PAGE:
Sending your ‘hand-shucked’ son off to college

Parenting | Amy Henry

Sending your ‘hand-shucked’ son off to college

Austen Henry
Photo courtesy of Amy Henry

Dear Austen,

Next week you join the ranks of the college bound, all 25,000 of them heading to your particular school. I suppose that means there are 25,000 other mothers out there also preparing for their children’s departures, as we have yours these last couple of weeks or so.

At least three-quarters of them are more accustomed to this whole saying good-bye thing than I and the other quarter are, and I wish I had their email addresses so I could write and ask just how, exactly, this is done.

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I’ve never sent a boy off to college, you see, and it’s like scything my way through the Congo. All I see is the poisonous frog on the leaf in front of me; the path ahead is obscured by 1 million other unforeseen hazards. At least this, not being able to actually see the path, is what I am supposing.

You’re one of the half-dozen I hand shucked, as your dad says. You never spent five minutes in daycare or public school and only recently have spent your days amongst peers your own age. It’s shocking, I bet, to find a world of people who don’t, as a rule, spend their time reading dusty books and quoting dead people, but teenagers do indeed have their good points and I suppose dubstep and pink slime-filled hamburgers have their place in your raising as much as anything else.

I wanted to ask the Twitterverse this first, to get a general consensus and also to prove I’m not crazy, but what is it exactly a mother is supposed to say to her son on the cusp of his adulthood? We’re not swoony types, the kind to gush, but we’re also not among the frozen chosen of parents, so what does this letting go thing entail for the likes of us?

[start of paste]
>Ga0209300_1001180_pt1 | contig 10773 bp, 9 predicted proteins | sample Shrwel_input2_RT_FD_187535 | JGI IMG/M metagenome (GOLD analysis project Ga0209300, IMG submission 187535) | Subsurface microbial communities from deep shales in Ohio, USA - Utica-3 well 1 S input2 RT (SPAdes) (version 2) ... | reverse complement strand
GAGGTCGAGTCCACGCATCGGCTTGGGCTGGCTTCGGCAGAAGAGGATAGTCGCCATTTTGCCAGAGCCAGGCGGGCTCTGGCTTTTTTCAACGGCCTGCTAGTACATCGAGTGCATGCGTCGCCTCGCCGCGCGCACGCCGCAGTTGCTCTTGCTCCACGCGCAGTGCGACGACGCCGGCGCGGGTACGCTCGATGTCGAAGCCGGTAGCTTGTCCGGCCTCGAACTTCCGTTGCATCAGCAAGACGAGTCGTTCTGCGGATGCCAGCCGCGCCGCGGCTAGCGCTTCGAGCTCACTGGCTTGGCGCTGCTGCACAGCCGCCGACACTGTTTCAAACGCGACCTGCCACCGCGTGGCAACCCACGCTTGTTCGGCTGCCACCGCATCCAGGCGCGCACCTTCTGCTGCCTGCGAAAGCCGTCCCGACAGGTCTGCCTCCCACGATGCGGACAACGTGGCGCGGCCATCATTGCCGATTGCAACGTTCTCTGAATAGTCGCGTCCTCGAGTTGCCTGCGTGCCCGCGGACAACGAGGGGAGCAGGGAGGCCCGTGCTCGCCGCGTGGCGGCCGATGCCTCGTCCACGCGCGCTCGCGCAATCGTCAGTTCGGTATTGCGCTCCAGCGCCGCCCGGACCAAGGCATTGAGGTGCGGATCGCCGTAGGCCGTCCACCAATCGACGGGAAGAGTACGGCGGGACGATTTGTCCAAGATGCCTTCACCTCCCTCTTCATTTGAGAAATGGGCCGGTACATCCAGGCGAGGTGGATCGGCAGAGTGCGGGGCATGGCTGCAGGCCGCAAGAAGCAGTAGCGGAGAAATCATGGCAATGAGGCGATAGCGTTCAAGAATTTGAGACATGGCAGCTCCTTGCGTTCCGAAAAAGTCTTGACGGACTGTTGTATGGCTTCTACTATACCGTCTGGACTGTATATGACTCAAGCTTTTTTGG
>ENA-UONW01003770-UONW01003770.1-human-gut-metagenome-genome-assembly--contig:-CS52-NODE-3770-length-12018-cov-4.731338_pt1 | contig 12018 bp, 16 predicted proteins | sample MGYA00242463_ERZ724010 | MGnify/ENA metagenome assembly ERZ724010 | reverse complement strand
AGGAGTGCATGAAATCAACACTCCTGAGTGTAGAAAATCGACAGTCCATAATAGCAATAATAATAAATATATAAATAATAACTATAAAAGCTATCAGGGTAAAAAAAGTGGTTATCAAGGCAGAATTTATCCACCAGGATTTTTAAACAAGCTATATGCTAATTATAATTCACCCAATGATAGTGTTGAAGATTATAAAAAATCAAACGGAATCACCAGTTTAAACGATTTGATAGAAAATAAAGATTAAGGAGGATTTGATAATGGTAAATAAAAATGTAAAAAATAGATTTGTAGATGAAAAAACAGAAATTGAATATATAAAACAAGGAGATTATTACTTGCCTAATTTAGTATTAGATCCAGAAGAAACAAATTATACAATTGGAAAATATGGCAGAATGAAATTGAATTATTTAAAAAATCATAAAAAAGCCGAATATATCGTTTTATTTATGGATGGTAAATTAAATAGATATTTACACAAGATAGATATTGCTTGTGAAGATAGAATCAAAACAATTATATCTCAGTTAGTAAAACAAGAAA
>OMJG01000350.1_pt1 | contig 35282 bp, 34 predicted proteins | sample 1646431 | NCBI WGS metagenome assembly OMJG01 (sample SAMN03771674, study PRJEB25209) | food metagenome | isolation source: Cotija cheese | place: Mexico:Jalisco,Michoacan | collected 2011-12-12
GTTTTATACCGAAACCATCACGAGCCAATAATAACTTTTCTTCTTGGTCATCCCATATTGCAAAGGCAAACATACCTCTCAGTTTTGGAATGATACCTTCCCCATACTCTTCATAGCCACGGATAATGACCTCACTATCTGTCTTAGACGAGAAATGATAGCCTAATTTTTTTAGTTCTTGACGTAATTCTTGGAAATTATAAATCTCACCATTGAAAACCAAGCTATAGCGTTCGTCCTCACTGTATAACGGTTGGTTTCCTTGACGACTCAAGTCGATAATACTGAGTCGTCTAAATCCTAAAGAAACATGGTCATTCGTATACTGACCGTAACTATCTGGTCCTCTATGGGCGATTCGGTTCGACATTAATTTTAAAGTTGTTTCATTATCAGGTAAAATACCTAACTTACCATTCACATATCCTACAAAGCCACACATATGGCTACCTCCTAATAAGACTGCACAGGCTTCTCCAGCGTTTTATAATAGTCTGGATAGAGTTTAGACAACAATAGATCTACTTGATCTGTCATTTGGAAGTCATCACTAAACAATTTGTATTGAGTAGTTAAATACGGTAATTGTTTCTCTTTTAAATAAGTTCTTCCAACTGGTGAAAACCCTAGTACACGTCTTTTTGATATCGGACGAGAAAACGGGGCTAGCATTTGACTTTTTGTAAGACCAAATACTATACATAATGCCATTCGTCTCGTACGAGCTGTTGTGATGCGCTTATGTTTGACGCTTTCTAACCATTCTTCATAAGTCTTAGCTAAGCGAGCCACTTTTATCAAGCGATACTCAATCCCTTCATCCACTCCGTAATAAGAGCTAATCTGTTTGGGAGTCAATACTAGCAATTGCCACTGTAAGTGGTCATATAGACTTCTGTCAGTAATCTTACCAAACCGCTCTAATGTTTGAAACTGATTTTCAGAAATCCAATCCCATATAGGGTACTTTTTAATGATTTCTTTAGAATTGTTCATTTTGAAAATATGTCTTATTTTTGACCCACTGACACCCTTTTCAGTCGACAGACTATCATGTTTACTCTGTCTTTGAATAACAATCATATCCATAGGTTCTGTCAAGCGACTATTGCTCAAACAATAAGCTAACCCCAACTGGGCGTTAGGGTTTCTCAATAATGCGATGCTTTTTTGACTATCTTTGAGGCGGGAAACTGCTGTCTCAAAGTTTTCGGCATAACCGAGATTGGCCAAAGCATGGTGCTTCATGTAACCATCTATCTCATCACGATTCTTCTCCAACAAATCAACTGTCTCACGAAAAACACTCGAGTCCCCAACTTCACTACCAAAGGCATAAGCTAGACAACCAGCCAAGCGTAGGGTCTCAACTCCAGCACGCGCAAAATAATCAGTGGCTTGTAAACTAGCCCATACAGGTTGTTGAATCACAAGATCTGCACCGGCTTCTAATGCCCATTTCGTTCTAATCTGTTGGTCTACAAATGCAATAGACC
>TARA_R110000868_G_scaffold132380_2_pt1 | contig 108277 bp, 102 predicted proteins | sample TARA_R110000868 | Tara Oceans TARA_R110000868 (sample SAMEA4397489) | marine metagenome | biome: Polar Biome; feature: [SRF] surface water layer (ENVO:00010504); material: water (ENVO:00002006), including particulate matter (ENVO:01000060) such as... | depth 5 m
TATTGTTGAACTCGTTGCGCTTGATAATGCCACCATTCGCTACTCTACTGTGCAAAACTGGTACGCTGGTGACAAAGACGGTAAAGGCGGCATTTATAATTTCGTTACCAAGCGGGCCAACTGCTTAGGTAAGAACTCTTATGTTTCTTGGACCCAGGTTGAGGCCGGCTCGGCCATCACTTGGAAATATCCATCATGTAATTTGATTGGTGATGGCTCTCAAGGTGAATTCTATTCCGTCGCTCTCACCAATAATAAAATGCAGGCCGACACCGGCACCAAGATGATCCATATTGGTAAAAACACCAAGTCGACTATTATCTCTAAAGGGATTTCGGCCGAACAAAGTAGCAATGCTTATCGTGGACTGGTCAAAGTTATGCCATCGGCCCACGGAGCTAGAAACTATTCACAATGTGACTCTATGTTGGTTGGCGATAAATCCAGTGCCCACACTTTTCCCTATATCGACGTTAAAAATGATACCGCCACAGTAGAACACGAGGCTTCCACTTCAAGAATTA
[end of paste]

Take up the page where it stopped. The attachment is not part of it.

Sure, you’ll be home for weekends here and there, but it will be different, won’t it? You won’t need to toe lines or abide by curfews like in the old days. Other people will fill the advisory roles we’ve filled, and eventually you will ask another woman’s opinion before you ask mine—or instead of mine.

Unready as I feel, truth is, I’ve worked toward this day since 1994. I’ve taught you how to be a man the best I can: to open the car door, to separate your whites from your jeans, to eat the occasional cruciferous vegetable. Why now I’m speechless is a mystery; words have (with mixed results) so rarely failed me.

So I’ll just say this: Forgive me for naming you after a 19th century romance writer. I truly do love the tough and tender boy whose childhood ambition was to be “Zorro preacher.” I’m proud of you for being a Berean, for wanting answers, but also for having the kind of faith that never questions the most important parts. The most important parts are really what it’s all about; someday you’ll get that.

And, lastly, I love your stories. Keep telling them, even when your audience is more tired than a post-season Alaskan fisherman. Your stories will change the world. As, I pray, you will, too.



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